METHODS: One hundred and nineteen individuals (aged 40-71 years, mean (SD) 59 (8) years), 52 with LBP and 67 references, answered two screening tools; the SBT and a pain mannequin - as well as a questionnaire addressing self-reported health. The SBT stratifies into low, medium or high risk of a worse prognosis. The pain mannequin stratifies into either presence or absence of CWP in combination with ≥7 painful areas of pain (0-18), here defined as MS-CWP (high risk of worse prognosis). The two screening tools were studied one-by-one, and as a combined screening. For statistical analyses, independent t-tests and Chi-square tests were used.

RESULTS: Both the SBT and the pain mannequin identified risk of a worse prognosis in individuals with (p = 0.007) or without (p = 0.001) LBP. We found that the screening tools identified partly different individuals at risk. The SBT identified one individual, while the pain mannequin identified 21 (19%). When combining the two screening methods, 21 individuals (17%) were at high risk of a worse prognosis. When analyzing differences between individuals at high risk (combined SBT and MS-CWP) with those at low risk, individuals at high risk reported worse health (p = 0.013 - < 0.001).

CONCLUSIONS: Both screening tools identified individuals at risk, but they captured different aspects, and also different number of individuals at high risk of a worse prognosis. Thus, using a combination may improve early detection and facilitate triage to appropriate treatment level with multimodal approach also in those otherwise missed by the SBT. 

© The Author(s). 2019

Place, publisher, year, edition, pages
London: BioMed Central, 2019
Keywords
Chronic widespread pain, Low back pain, Multisite pain, Population-based cohort, Prognostic indicators, Questionnaire
National Category
Rheumatology and Autoimmunity
Identifiers
urn:nbn:se:hh:diva-41221 (URN)10.1186/s12891-019-2836-1 (DOI)000491317600003 ()31638972 (PubMedID)2-s2.0-85073725359 (Scopus ID)
Funder
AFA Insurance
Note

Funding: Swedish Rheumatism Association and Region Halland, Sweden 

Available from: 2019-12-10 Created: 2019-12-10 Last updated: 2019-12-11Bibliographically approved
Törnblom, M., Andersson, M., Trulsson Schouenborg, A. & Haglund, E. (2019). Validation of the Test for Substitution Patterns - in individuals with symptomatic knee osteoarthritis. Paper presented at Annual European Congress of Rheumatology (EULAR 2019), Madrid, Spain, June 12-15, 2019. Annals of the Rheumatic Diseases, 78(Suppl 2), 0712-0712
Open this publication in new window or tab >>Validation of the Test for Substitution Patterns - in individuals with symptomatic knee osteoarthritis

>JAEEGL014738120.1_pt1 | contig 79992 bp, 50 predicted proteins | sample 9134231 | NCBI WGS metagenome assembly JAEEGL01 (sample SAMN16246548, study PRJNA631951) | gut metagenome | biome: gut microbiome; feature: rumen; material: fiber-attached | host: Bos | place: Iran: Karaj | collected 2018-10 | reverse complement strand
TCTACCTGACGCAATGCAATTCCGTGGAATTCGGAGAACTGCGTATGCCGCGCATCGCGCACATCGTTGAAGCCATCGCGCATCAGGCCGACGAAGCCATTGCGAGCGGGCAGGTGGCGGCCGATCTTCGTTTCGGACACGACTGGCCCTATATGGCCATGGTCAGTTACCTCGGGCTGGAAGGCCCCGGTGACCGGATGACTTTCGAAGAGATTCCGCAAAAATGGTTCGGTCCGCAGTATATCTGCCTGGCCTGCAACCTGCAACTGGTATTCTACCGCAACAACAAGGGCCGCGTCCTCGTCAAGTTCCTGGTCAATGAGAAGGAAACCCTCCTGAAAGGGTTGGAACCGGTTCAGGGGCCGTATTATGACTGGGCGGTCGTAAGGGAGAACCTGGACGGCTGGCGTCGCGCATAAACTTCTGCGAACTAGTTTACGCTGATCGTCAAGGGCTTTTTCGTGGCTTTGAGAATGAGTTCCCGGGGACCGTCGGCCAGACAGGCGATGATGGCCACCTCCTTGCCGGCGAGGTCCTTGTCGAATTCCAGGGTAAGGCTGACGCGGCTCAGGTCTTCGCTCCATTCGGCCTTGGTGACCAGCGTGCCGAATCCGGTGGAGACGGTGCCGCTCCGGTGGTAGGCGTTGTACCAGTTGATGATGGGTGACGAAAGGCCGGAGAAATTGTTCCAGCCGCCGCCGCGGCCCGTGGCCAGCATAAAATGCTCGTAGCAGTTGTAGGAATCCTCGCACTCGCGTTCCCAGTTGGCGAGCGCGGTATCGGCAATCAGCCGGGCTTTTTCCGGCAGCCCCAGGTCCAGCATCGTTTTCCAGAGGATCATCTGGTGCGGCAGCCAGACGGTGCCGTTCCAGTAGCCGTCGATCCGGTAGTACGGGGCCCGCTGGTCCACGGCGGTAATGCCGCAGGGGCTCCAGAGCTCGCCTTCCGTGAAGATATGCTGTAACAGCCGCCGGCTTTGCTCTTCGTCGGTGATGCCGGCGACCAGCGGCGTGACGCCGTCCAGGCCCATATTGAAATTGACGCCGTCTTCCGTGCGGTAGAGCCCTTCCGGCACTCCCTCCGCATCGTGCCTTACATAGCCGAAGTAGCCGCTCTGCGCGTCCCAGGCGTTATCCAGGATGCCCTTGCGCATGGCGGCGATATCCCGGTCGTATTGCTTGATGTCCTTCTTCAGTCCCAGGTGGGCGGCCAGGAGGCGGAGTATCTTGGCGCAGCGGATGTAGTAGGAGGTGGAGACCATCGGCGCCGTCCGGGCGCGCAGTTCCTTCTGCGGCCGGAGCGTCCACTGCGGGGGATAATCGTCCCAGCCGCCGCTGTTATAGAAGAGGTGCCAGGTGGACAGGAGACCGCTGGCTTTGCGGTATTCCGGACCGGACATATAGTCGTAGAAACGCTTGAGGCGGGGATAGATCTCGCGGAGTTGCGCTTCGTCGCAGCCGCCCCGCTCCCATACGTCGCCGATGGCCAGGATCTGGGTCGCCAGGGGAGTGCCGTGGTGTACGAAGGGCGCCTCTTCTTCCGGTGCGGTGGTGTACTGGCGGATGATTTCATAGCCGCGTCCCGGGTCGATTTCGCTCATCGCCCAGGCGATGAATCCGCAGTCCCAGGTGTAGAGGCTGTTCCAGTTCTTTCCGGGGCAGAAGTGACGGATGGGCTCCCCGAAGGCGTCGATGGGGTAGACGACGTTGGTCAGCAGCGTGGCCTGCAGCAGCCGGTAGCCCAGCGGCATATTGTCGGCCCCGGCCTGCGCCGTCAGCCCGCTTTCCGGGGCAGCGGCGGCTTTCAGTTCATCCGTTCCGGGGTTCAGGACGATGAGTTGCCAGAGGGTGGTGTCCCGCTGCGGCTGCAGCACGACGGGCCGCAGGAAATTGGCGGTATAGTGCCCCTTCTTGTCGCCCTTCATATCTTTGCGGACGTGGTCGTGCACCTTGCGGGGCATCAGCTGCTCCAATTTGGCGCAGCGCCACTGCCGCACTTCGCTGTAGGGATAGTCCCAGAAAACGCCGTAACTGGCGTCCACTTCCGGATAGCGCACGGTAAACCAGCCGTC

2019 (English)In: Annals of the Rheumatic Diseases, ISSN 0003-4967, E-ISSN 1468-2060, Vol. 78, no Suppl 2, p. 0712-0712Article in journal, Meeting abstract (Refereed) Published
Abstract [en]

Background: Few tools evaluates quality of movements in individuals with knee osteoarthritis (OA). The Test for Substitution Patterns (TSP) is developed to measure the ability to perform five functional movements regarding postural control and altered movement patterns (1). TSP is validated and reliable in individuals with anterior cruciate ligament injury, but has not yet been evaluated in individuals with knee OA.

Objectives: To study the relationships between the OA modified TSP (OA-TSP) and self-reported knee function as measured with the Knee Injury and osteoarthritis Outcome Score (KOOS) and the 30-s chair stand test (30-s CST) in individuals with symptomatic knee OA. A second aim was to study the discriminative ability of the OA-TSP for unilateral knee pain.

Methods: Sixty-two individuals with symptomatic knee osteoarthritis were included using consecutive sampling. Health status was assessed with the EuroQol five dimension scale (EQ5D, 0-1 worst-best), and knee function in five subscales for KOOS (pain, symptoms, ADL, quality of life and sport/recreation, 0-100 worst-best). The 30-s CST-test measured the number of rises in 30 seconds. In the OA-TSP, substitution patterns are observed and scored from 0-3 (no substitution pattern-poorly performed) during five standardized functional movements. The maximum score is 54 points/side with score of 108 points. Median and min-max were used for all descriptive data. Spearman´s correlation and Wilcoxon signed rank test were used for analyzes. A correlation coefficient rs ≥±0.50 is considered large, ±0.30 to < 0.50 moderate and ±0.10 < 0.30 small.

Results: The median age was 54 years (30-61), 76% were women. The median Body Mass Index was 25 (18-48) and EQ5D 0.8 (0.29-1.00). There were no significant differences between the gender regarding BMI and EQ5D. Median OA-TSP total score was 29 (10-70). Median KOOS pain was 75 (36-100), symptoms 71 (21-96), ADL 87 (30-100), and sport/rec 50 (0-100). In the 30-s CST the median was 16 raises (5-32). Moderate, significant correlations were observed between TSP total score and KOOS pain and KOOS ADL (rs=-0.30; p=0.03, rs=-0.35; p=0.01 respectively) and small correlations between TSP and KOOS sport/recreation and KOOS symptoms (rs=-0.13; p=0.36, rs=-0.22; p=0.11 respectively). There was a moderate, significant correlation between TSP total score and 30-s CST (rs=-0.34; p<0.01). Discriminative ability for the TSP for unilateral knee pain was found to be significant worse in the painful side, with median 18 (2-36) vs. 14 (7-37) in the not painful side, p=0.001.

Conclusion: The OA-TSP could be used as a functional test to detect altered knee alignment interpreted as an early sign of knee OA and assist the physiotherapist in functional testing during the rehabilitation of individuals with symptomatic knee OA.

Place, publisher, year, edition, pages
London, UK: BMJ Publishing Group Ltd, 2019
Keywords
osteoarthritis, cohort study, quality of movement
National Category
Orthopaedics
Identifiers
urn:nbn:se:hh:diva-41224 (URN)000472207104306 ()
Conference
Annual European Congress of Rheumatology (EULAR 2019), Madrid, Spain, June 12-15, 2019
Projects
Halländska knä OA (Osteoarthritis) kohorten HALLOA
Available from: 2019-12-10 Created: 2019-12-10 Last updated: 2019-12-11Bibliographically approved
Organisations
Identifiers
ORCID iD: ORCID iD iconorcid.org/0000-0002-1445-5247